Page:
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Calories on menus 'make people order and eat less food'

Calorie counters on menus caused a 37% drop in calories consumed, according to an ESRI study.

Image: Shutterstock/gpointstudio

CALORIE COUNTS ON restaurant menus makes people more likely to take healthier meal choices, according to a new study. 

Research conducted by the Economic & Social Research Institute, published today, found that people ordered and ate less when calorie labels were put on menus. 

In contrast to the concerns of restaurant owners, the study found that calorie labels did not make people less likely to enjoy their meal. 

The restaurant industry has long opposed plans to put calories on menus. In February, Minister for Health Simon Harris floated plans to force businesses to display the calorie count of the food they serve. 

It’s an idea that has recurred in recent years and plans are currently in place to introduce legislation on the issue by the end of the year. 

The study

The effect of calorie information on restaurant-goers depended on where the information was placed on menus. 

The study found that the largest impact was found when calorie labels were displayed just to the right of the price on the menu, in the same font and size – this led to a 19% drop in the calories ordered and a 37% reduction in the calories eaten. 

Dr Deirdre Robertson, member of the ESRI’s Behavioural Research Unit, said the study provided important new insights on the impact of calorie information.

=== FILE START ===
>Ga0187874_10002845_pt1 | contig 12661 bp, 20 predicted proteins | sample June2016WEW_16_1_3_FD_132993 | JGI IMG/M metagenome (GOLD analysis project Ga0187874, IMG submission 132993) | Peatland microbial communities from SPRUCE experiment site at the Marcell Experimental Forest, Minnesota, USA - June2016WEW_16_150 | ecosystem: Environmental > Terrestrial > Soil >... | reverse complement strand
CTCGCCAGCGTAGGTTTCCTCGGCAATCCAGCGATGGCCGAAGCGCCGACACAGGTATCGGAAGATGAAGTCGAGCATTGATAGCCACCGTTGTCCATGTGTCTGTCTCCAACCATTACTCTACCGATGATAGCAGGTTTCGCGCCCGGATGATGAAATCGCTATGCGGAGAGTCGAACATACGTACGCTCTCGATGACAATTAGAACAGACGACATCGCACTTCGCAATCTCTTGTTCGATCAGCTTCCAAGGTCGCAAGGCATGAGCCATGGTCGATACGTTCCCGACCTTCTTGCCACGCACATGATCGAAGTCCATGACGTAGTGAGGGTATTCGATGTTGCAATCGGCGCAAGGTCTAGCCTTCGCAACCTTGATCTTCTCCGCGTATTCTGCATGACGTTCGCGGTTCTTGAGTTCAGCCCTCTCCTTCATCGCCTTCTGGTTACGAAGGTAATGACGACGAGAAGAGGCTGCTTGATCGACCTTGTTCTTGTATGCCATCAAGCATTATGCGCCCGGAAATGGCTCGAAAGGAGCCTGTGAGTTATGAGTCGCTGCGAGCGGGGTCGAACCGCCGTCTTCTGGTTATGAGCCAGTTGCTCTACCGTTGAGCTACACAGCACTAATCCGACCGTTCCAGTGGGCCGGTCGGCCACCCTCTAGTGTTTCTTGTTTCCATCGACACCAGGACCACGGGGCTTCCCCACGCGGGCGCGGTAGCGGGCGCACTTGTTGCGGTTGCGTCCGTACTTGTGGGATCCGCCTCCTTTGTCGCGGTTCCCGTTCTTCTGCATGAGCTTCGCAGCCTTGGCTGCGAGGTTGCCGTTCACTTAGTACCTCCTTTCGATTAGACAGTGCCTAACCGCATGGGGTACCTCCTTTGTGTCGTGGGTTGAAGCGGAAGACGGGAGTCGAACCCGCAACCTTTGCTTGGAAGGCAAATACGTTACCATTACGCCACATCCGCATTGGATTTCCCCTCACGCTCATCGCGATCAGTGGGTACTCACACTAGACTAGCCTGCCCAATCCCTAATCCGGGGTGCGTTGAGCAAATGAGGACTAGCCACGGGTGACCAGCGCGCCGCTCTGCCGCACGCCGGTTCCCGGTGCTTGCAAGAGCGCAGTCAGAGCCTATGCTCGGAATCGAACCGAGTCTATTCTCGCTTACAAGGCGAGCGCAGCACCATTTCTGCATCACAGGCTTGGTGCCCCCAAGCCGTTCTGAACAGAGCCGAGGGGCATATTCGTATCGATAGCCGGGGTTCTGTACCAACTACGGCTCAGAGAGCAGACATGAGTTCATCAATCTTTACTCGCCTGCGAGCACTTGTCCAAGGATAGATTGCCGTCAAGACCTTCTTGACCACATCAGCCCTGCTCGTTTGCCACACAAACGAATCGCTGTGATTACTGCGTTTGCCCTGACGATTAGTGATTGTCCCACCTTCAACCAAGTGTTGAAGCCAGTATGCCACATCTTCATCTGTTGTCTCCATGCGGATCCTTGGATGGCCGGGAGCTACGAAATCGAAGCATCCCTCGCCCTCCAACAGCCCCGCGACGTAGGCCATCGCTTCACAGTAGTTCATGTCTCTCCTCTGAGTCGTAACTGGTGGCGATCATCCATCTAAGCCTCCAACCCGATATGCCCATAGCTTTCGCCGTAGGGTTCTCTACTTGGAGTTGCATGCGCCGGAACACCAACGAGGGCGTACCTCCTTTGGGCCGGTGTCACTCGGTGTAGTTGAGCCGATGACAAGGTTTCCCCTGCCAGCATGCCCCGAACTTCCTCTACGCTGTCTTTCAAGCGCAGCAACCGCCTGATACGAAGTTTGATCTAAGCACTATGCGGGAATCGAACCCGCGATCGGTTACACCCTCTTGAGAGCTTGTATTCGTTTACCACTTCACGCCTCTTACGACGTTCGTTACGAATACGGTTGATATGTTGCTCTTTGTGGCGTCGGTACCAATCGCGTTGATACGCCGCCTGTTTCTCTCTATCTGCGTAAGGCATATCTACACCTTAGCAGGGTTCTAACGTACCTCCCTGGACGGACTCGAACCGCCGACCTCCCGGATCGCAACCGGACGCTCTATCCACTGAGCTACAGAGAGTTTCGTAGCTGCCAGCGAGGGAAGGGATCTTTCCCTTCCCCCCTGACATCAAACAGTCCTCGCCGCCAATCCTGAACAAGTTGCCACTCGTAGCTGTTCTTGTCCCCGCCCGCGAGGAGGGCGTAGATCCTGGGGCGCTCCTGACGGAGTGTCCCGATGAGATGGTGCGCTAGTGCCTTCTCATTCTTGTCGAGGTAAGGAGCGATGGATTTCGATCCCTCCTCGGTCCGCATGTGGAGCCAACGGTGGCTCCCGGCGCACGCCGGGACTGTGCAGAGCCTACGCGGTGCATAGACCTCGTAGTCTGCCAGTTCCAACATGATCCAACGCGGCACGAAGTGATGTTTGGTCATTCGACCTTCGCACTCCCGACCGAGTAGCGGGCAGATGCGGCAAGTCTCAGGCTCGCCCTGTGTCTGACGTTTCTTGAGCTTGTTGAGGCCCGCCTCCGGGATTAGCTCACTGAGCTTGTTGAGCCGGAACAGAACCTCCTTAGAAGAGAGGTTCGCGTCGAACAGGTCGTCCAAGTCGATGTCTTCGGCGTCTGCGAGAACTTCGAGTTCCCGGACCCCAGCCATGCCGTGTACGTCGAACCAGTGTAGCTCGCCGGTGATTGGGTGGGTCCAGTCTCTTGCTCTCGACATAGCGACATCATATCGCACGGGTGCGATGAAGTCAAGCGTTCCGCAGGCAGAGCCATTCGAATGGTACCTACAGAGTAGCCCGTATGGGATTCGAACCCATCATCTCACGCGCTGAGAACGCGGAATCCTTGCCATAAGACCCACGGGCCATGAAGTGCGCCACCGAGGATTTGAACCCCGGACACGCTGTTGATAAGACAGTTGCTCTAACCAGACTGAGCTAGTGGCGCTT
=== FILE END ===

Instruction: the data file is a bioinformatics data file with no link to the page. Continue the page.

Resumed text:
“Opinions about calorie posting differ and can be strongly held, so it is important to provide objective evidence about the likely impact,” she said. 

“Our results show not only that calorie posting changes behaviour, but also that seemingly small changes to the format influence how well people understand and respond to the information,” she added. 

Funded by the Irish Department of Health, the study involved a representative sample of people who were given different lunch menus at random. 

The research also made use of an infrared camera, which tracked people’s eye movements as they read the menu. 

Using the camera, researchers were able to find that people given a menu with calorie labels placed to the right of the price looked more at the labels. 

People were also more likely to remember how many calories were in their lunch. 

“Our results show not only that calorie posting changes behaviour, but also that seemingly small changes to the format influence how well people understand and respond to the information,” Robertson said. 

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